IKEA Lamp with Raspberry Pi as the Smartest Bulb in the House

We love to hack IKEA products, marvel at Raspberry Pi creations, and bask in the glow of video projection. [Nord Projects] combined these favorite things of ours into Lantern, a name as minimalist as the IKEA lamp it uses. But the result is nearly magic.

The key component in this build is a compact laser-illuminated video projector whose image is always in focus. Lantern’s primary user interface is moving the lamp around to switch between different channels of information projected on different surfaces. It would be a hassle if the user had to refocus after every move, but the focus-free laser projector eliminates that friction.

A user physically changing the lamp’s orientation is detected by Lantern’s software via an accelerometer. Certain channels project an information overlay on top of a real world object. Rather than expecting its human user to perform precise alignment, Lantern gets feedback from a Raspberry Pi camera to position the overlay.

Speaking of software, Lantern as presented by [Nord Projects] is a showcase project under Google’s Android Things umbrella that we’ve mentioned before. But there is nothing tying the hardware directly to Google. Since the project is open source with information on Hackster.io and GitHub, the choice is yours. Build one with Google as they did, or write your own software to tie into a different infrastructure (MQTT?), or a standalone unit with no connectivity at all.

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Distributed Air Quality Monitoring via Taxi Fleet

When [James] moved to Lima, Peru, he brought his jogging habit with him. His morning jaunts to the coast involve crossing a few busy streets that are often occupied by old, smoke-belching diesel trucks. [James] noticed that his throat would tickle a bit when he got back home. A recent study linking air pollution to dementia risk made him wonder how cities could monitor air quality on a street-by-street basis, rather than relying on a few scattered stations. Lima has a lot of taxis, so why wire them up with sensors and monitor the air quality in real-time?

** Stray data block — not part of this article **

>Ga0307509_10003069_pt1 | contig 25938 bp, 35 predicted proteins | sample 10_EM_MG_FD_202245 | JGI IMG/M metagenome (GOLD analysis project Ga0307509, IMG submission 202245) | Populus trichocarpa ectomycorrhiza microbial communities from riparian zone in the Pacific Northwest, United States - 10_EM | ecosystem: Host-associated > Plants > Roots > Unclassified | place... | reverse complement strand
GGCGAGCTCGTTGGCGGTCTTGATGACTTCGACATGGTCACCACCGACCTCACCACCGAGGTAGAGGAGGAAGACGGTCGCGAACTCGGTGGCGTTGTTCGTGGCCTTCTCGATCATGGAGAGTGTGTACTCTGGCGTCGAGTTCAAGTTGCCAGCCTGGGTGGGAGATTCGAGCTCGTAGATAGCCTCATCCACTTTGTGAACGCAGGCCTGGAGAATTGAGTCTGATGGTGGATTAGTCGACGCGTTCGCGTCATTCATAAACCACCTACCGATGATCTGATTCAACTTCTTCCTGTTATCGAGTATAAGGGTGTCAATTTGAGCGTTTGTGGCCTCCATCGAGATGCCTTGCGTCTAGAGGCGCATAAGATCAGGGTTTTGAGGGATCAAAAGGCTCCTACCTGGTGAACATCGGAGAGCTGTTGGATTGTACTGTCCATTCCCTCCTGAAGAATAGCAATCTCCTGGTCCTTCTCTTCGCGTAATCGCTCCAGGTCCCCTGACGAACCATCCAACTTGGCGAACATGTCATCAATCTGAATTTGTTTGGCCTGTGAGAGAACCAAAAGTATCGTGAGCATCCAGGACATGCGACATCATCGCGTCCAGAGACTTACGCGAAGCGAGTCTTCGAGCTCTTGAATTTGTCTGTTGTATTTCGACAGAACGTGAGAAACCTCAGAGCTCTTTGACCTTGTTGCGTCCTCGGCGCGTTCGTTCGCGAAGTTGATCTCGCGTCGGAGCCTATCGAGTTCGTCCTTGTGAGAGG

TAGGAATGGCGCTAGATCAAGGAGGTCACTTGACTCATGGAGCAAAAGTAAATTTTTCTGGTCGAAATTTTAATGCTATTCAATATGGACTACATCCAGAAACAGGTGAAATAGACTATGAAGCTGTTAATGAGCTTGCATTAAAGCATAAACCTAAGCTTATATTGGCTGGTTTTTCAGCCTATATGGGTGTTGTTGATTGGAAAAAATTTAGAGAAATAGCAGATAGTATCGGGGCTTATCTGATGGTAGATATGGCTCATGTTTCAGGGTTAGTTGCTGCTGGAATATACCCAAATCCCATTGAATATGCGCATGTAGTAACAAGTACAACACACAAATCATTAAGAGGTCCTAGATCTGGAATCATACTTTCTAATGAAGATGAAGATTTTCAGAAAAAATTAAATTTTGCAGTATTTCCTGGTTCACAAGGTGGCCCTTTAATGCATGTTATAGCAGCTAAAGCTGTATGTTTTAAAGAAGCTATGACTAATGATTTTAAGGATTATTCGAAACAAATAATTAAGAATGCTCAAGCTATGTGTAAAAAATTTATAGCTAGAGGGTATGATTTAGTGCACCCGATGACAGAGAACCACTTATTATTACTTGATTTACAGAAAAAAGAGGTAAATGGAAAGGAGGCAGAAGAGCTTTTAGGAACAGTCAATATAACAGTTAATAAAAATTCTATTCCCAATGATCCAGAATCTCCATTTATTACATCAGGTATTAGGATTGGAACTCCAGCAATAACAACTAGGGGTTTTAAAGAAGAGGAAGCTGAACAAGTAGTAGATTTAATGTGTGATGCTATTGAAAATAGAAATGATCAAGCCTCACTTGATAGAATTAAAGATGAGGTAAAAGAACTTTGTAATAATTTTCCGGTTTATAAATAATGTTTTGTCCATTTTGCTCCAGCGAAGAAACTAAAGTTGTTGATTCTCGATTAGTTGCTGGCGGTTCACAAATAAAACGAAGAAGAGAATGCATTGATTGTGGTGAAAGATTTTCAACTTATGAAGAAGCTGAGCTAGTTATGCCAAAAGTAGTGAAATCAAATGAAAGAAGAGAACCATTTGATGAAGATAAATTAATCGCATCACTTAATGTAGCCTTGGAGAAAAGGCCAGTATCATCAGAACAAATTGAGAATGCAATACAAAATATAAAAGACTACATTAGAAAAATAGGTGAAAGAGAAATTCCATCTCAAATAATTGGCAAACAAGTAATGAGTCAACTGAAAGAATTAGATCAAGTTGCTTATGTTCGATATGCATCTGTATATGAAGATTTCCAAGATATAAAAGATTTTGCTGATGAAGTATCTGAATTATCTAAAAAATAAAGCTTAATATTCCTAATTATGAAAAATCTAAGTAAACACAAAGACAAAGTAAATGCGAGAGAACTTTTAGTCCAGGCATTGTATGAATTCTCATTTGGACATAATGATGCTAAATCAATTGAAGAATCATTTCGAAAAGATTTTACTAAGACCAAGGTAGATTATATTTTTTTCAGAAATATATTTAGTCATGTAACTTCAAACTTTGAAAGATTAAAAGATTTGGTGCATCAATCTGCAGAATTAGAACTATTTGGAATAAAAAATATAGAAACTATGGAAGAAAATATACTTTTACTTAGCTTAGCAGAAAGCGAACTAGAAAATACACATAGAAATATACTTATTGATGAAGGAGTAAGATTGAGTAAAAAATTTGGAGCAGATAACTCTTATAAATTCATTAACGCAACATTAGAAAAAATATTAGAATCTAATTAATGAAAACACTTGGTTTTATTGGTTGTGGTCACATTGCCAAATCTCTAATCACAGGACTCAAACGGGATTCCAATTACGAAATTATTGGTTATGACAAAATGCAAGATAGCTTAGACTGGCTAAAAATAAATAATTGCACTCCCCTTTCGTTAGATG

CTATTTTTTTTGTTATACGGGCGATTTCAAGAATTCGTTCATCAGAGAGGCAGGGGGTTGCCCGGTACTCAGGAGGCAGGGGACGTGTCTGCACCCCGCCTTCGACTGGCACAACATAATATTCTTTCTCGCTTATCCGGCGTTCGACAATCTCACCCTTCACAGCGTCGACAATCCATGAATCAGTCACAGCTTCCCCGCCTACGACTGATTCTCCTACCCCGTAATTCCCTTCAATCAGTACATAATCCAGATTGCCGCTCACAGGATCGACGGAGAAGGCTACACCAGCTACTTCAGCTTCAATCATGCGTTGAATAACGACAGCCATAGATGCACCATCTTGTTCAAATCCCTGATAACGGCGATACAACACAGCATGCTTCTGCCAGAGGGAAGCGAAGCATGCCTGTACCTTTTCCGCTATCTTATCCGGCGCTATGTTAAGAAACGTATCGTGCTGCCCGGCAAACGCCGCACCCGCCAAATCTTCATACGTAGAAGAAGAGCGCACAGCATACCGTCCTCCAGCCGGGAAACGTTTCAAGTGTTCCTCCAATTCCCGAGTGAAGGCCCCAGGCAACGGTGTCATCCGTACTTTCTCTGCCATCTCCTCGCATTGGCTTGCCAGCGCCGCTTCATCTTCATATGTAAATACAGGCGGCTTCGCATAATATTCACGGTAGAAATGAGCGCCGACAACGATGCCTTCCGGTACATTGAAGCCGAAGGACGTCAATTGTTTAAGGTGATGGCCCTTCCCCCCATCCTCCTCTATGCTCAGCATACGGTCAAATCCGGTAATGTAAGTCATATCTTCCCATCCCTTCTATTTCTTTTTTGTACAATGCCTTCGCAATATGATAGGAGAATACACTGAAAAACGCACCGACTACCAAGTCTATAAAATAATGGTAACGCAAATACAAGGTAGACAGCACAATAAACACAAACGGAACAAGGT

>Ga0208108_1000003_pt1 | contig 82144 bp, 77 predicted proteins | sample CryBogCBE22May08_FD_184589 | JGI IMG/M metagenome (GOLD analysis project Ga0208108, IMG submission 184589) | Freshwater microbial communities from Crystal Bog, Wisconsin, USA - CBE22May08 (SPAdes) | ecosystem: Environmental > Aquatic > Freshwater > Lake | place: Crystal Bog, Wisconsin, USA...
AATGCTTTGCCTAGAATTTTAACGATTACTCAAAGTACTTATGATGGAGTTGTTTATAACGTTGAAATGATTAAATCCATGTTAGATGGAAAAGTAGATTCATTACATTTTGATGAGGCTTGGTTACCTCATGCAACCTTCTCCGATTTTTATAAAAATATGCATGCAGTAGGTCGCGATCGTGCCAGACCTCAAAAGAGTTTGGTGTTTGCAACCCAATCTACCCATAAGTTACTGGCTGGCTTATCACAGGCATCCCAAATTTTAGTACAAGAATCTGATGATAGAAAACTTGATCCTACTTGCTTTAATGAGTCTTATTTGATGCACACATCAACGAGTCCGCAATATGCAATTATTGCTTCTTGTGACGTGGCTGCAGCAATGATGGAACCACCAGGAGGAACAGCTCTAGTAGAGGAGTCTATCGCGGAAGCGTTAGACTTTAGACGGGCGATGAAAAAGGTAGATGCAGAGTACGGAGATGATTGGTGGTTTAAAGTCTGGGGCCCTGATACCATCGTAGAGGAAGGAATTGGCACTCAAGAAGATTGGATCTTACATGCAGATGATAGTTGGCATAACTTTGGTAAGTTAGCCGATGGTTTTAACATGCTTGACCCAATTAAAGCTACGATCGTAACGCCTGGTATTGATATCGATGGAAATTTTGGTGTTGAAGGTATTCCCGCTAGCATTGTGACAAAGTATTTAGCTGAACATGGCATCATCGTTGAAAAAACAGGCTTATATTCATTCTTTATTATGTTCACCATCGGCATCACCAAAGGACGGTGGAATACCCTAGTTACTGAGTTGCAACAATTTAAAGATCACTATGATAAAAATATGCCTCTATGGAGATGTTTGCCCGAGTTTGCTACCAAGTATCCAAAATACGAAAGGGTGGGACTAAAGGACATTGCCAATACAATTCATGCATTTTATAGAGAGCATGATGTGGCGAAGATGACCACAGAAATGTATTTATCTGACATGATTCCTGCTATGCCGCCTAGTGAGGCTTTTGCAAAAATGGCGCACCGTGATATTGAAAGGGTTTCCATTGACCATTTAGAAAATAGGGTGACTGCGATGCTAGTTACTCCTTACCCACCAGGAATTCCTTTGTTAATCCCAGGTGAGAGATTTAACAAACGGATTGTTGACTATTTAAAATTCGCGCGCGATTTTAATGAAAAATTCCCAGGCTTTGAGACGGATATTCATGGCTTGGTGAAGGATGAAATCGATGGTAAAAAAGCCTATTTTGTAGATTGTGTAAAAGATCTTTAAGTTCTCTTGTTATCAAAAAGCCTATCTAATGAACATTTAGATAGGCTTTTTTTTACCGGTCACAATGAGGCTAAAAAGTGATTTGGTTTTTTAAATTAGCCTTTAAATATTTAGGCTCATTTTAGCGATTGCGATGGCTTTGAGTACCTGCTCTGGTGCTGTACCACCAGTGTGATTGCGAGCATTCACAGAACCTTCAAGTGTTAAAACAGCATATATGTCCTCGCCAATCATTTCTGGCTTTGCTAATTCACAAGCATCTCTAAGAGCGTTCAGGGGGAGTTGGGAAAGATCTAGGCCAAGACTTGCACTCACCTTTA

This taxi data logger’s chief purpose is collect airborne particulate counts and illustrate the pollution level with a Google Maps overlay. [James] used a light-scattering particle sensor and a Raspi 3 to send the data to the cloud via Android Things. Since the Pi only has one native UART, [James] used it for the particle sensor and connected the data-heavy GPS module through an FTDI serial adapter. There’s also a GPS to locate the cab and a temperature/humidity/pressure sensor to get a fuller environmental picture.

Take a ride past the break to go on the walk through, and stick around for the testing video if you want to drive around Lima for a bit. Interested in monitoring your own personal air quality? Here’s a DIY version that uses a dust sensor.

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Google Scrubs Brillo, Reveals Android Things

Another week goes by and another new IoT platform surfaces. Google has announced Android Things, a build of the mobile operating system designed for smart devices rather than the latest slab of mobile eye-candy. The idea is that the same Android tools, framework and APIs that will already be familiar to app developers can be used seamlessly on IoT Things as well as in the user’s palm.

Of course, if this is sounding familiar, it’s because you may have heard something of it before. Last year they announced their Project Brillo IoT platform, and this appears to be the fruit of those efforts.

So you may well be asking: what’s in it for us? Is this just another commercial IoT platform with an eye-watering barrier to entry somewhere, or can we join the fun? It turns out the news here is good, because as the project’s web site reveals, there is support for a variety of Intel, NXP, and Raspberry Pi development boards. If you have a Raspberry Pi 3 on your bench somewhere then getting started is as simple as flashing a disk image.

The Things team have produced a set of demonstration software in a GitHub repository for developers to get their teeth into. Never one to miss an opportunity, the British Raspberry Pi hardware developer Pimoroni has released an Android Things HAT laden with sensors and displays for it to run on.

The IoT-platform market feels rather crowded at times, but it is inevitable that Android Things will gain significant traction because of its tight connections with the rest of the Android world, and its backing by Google. From this OS will no doubt come a rash of devices that will become ubiquitous, and because of its low barrier to entry there is every chance that one or two of them could come from one of you. Good luck!